The high collar and long sleeves of the gown were appropriate both for the required modesty of a royal wedding gown and for the chilly November weather. While the gown covered Princess Anne fully, it still showed her figure with a pin-tucked bodice, which hugged her waist closely. When compared to other dresses from past royal weddings, this one stands out because of Princess Anne’s train. The train was only seven feet long, when most royal wedding dresses were known to be much longer. Princess Anne’s dress is by far the most unique dress in the collection of royal wedding dresses.

Princess Diana, one of the most iconic princesses, also had one of the most iconic wedding dresses. Her wedding to Prince Charles took place in 1981. The dress was designed by David and Elizabeth Emanuel and was made out of ivory silk taffeta with a piece of antique lace that had belonged to Queen Mary embellishing the gown. The dress was made popular due to its elegant and feminine beauty. The dress featured puffed sleeves, ruffles on the bodice, and a 25-foot train that was surpassed by her 153 yard veil, which she wore with the Spencer tiara. The royal family wanted to keep the dress a secret, so much so that they created a decoy gown to be worn if the real dress were to be leaked to the public.


My favorite royal wedding dress was worn by the Duchess of Cambridge, Kate Middleton in 2011.  The gown was designed by Sarah Burton and featured a relatively deep-v neckline, a 9-foot train, and a lace overlay, as well as Victorian-inspired corsetry and padding on the hips to create the illusion of a more narrow waist and wide hips. The lace applique on the skirt and bodice of the dress was handmade by the Royal School of Needlework, based at Hampton Court Palace. The dressmakers used the Carrickmacross lace-making technique, which originated in Ireland in the 1820’s. Hand-cut lace flowers, including roses, thistle, daffodils, and shamrocks, were created individually and added onto the ivory silk tulle. The bodice, skirt, and underskirt trim were created out of an English and French Chantilly lace. The French Chantilly lace was the only fabric not sourced or supplied by a British company.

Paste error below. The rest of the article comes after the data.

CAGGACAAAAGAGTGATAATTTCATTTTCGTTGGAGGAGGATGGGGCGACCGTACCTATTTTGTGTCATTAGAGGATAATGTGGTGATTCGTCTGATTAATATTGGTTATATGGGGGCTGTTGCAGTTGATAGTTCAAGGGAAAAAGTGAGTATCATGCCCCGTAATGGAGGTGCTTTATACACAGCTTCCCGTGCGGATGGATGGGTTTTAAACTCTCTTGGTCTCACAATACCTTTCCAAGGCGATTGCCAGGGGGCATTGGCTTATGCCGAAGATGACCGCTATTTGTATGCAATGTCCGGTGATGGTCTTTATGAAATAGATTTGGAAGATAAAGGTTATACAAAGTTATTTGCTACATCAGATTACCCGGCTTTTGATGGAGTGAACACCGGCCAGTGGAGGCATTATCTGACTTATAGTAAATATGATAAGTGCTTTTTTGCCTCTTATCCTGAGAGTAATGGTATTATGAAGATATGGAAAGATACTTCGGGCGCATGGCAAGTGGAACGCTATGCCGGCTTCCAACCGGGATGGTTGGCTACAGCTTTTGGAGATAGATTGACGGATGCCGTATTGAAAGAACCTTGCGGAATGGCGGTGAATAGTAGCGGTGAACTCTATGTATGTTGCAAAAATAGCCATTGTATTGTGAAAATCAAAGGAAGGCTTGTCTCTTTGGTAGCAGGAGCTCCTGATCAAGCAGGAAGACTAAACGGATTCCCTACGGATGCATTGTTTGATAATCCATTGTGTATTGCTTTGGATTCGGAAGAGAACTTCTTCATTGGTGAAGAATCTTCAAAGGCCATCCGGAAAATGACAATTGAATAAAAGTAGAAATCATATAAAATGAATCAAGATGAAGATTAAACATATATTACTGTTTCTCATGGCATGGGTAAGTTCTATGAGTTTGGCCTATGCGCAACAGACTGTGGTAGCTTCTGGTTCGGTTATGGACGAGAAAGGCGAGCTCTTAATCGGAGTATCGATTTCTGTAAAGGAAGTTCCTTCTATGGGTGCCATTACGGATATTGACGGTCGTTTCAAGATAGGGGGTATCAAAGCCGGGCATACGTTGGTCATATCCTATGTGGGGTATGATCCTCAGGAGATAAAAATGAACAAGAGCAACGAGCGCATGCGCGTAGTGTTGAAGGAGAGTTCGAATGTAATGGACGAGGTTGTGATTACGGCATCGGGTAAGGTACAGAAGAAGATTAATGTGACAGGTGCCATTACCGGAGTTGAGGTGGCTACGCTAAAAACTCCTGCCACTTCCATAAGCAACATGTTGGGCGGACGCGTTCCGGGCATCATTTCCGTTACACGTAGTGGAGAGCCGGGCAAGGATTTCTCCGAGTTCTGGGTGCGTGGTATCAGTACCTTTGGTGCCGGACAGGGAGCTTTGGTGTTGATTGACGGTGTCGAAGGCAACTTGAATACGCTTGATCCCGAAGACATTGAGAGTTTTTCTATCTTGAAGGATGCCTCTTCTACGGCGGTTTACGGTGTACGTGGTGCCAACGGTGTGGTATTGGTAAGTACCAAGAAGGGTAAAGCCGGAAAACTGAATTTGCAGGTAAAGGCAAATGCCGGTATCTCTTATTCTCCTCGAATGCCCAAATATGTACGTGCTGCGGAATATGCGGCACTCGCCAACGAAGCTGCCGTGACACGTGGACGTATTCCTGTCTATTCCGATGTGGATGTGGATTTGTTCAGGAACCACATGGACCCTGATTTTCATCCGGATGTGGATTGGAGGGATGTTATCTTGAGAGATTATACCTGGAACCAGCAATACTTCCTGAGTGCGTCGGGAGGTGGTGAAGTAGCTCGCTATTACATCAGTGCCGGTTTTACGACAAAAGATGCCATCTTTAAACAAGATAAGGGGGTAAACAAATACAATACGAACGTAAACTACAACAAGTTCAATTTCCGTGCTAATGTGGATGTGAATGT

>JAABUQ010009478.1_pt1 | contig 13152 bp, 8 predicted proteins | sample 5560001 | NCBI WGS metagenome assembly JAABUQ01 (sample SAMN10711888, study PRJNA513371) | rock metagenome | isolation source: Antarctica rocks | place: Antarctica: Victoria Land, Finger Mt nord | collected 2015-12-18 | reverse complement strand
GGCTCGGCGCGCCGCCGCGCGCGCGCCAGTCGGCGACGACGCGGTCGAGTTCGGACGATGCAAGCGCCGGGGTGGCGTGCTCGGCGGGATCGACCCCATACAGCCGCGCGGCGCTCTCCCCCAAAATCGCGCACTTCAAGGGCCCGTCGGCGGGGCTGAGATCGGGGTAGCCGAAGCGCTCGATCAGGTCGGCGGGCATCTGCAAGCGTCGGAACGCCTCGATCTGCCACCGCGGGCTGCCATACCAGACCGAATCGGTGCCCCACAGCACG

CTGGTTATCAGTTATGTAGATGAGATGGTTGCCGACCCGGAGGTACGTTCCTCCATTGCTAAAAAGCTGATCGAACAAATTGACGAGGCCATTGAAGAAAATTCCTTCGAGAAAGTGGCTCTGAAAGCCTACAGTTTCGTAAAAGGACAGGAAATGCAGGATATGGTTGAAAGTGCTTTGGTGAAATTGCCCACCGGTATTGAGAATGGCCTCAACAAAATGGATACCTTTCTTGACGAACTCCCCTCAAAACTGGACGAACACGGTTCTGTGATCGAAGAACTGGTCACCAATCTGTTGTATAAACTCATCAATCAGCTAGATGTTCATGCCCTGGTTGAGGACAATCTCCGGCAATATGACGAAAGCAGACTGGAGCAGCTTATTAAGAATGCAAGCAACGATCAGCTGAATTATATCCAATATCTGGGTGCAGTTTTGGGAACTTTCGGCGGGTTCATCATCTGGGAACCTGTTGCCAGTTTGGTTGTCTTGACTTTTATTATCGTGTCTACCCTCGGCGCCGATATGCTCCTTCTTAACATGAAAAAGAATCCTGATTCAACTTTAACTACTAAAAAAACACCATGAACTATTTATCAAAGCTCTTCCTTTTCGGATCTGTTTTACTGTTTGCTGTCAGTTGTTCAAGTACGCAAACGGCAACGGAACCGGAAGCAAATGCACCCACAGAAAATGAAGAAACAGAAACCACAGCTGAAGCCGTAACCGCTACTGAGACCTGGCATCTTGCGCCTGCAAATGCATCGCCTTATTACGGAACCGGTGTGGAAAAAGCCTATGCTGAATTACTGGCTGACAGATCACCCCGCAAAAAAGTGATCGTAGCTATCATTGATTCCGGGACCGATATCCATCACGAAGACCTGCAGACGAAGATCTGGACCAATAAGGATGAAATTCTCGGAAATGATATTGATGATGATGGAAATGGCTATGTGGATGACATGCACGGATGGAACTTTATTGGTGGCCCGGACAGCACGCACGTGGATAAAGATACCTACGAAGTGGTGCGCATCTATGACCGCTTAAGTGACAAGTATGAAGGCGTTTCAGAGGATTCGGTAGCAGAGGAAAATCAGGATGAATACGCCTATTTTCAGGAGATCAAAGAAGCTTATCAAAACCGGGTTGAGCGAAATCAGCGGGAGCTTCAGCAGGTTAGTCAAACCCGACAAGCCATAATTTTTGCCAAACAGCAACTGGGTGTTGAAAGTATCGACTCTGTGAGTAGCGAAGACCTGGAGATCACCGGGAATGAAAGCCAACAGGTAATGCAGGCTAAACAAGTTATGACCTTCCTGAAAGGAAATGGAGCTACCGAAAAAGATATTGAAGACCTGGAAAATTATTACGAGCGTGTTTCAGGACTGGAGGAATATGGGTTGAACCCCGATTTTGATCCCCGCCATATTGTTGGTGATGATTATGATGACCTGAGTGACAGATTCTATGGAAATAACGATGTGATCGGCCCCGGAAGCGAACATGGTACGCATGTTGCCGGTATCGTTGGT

The most recent wedding in the royal family, which took place in May of 2018, was between Prince Harry and The Duchess of Sussex, Meghan Markle. The dress was ivory silk and designed by Clare Waight Keller, the British artistic director for the French fashion house, Givenchy.  Its bateau neckline, A-line silhouette, and three-quarter-length sleeves was praised for its simplicity. Clare Waight Keller helped develop a double bonded silk cady for the construction of the dress, which featured only six seams. The dress had neither lace or any other embellishments; however, a piece of the blue dress from Markle’s first date with Prince Harry was stitched into the bridal gown to be her “something blue.”


The most interesting and most beautiful feature of Meghan Markle’s dress was her veil. The sixteen and half foot silk tulle veil was hand-embroidered with flowers. The flowers represented the fifty-three countries of the Commonwealth, the California poppy, in honor of Meghan Markle’s home state of California, and winter-sweet, a flower chosen by Meghan Markle.  The duchess complemented it with Queen Mary’s diamond bandeau tiara, a platinum band set with diamonds, and framing a detachable brooch. What the dress lacked in complexity, it made up for in the detail.